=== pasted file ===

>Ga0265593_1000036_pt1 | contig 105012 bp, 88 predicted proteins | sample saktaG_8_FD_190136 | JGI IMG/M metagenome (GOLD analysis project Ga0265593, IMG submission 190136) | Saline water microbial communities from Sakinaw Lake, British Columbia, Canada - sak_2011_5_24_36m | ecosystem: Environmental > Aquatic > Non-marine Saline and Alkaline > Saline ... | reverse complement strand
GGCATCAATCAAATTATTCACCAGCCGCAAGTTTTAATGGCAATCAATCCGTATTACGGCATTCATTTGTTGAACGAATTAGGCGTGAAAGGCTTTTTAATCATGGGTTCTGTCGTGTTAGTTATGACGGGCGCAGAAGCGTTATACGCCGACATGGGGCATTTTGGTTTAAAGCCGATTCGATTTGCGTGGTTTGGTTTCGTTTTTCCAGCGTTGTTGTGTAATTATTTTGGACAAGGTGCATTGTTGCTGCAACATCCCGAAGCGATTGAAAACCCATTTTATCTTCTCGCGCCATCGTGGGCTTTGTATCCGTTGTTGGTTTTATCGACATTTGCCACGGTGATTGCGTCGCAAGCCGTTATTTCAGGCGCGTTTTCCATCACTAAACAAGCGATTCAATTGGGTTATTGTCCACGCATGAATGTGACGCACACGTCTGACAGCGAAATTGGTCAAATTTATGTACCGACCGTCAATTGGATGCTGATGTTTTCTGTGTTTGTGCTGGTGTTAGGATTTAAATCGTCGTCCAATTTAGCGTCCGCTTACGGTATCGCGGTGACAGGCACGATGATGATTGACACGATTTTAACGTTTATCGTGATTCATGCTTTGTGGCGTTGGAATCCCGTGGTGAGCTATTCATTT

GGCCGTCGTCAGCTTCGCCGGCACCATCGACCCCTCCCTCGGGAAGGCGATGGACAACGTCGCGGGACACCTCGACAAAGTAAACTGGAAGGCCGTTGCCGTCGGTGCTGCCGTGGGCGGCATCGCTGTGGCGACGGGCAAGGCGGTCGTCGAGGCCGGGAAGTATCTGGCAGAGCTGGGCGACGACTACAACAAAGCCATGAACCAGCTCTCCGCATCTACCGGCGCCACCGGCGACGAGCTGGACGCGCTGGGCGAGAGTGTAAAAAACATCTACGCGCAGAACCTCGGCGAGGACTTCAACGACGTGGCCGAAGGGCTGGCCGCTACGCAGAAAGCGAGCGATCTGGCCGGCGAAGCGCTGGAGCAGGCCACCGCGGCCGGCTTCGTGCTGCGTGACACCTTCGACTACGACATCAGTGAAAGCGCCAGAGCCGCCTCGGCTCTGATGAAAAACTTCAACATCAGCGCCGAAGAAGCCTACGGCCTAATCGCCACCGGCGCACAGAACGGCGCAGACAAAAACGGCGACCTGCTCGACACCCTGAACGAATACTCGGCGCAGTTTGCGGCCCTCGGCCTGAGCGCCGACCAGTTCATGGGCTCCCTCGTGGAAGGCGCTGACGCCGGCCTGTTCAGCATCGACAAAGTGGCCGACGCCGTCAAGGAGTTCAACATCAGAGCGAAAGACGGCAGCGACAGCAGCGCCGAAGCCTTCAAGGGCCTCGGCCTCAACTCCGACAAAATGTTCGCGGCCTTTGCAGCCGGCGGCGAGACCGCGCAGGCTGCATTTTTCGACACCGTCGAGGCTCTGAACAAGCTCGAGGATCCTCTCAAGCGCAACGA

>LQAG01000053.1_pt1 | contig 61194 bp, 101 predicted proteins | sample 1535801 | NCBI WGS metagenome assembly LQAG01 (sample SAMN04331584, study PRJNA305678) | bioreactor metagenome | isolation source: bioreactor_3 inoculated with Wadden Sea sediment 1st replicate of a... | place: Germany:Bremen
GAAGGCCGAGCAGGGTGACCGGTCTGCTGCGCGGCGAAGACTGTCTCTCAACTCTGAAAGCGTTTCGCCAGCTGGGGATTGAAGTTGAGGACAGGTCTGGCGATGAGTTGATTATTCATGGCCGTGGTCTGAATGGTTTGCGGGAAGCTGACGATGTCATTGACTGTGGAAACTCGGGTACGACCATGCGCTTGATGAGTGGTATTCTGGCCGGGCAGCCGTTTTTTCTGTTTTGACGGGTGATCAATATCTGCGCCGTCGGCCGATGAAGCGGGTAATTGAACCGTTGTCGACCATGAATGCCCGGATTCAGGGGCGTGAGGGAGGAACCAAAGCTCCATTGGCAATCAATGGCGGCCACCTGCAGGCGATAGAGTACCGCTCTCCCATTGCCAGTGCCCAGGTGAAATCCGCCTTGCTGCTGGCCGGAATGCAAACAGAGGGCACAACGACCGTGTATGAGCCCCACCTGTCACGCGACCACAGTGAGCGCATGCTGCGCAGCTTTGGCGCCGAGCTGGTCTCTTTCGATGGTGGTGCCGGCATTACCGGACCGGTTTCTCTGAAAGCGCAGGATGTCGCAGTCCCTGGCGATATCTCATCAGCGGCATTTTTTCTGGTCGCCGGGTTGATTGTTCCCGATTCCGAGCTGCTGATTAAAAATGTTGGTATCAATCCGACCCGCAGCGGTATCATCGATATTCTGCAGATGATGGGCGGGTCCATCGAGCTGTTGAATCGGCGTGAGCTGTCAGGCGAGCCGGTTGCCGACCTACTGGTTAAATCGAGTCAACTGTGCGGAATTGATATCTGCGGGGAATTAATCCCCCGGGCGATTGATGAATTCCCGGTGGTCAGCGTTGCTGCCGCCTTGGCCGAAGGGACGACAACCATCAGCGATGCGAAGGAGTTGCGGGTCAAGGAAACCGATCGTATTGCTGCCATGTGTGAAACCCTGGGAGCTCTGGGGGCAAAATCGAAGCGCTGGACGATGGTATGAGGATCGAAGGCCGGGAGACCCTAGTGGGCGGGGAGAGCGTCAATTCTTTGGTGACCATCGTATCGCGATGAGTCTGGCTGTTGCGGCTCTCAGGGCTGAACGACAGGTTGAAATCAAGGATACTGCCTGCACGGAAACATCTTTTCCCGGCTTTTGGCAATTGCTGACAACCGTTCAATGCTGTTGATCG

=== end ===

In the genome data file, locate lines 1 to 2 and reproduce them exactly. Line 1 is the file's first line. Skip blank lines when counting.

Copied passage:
>Ga0265593_1000036_pt1 | contig 105012 bp, 88 predicted proteins | sample saktaG_8_FD_190136 | JGI IMG/M metagenome (GOLD analysis project Ga0265593, IMG submission 190136) | Saline water microbial communities from Sakinaw Lake, British Columbia, Canada - sak_2011_5_24_36m | ecosystem: Environmental > Aquatic > Non-marine Saline and Alkaline > Saline ... | reverse complement strand
GGCATCAATCAAATTATTCACCAGCCGCAAGTTTTAATGGCAATCAATCCGTATTACGGCATTCATTTGTTGAACGAATTAGGCGTGAAAGGCTTTTTAATCATGGGTTCTGTCGTGTTAGTTATGACGGGCGCAGAAGCGTTATACGCCGACATGGGGCATTTTGGTTTAAAGCCGATTCGATTTGCGTGGTTTGGTTTCGTTTTTCCAGCGTTGTTGTGTAATTATTTTGGACAAGGTGCATTGTTGCTGCAACATCCCGAAGCGATTGAAAACCCATTTTATCTTCTCGCGCCATCGTGGGCTTTGTATCCGTTGTTGGTTTTATCGACATTTGCCACGGTGATTGCGTCGCAAGCCGTTATTTCAGGCGCGTTTTCCATCACTAAACAAGCGATTCAATTGGGTTATTGTCCACGCATGAATGTGACGCACACGTCTGACAGCGAAATTGGTCAAATTTATGTACCGACCGTCAATTGGATGCTGATGTTTTCTGTGTTTGTGCTGGTGTTAGGATTTAAATCGTCGTCCAATTTAGCGTCCGCTTACGGTATCGCGGTGACAGGCACGATGATGATTGACACGATTTTAACGTTTATCGTGATTCATGCTTTGTGGCGTTGGAATCCCGTGGTGAGCTATTCATTT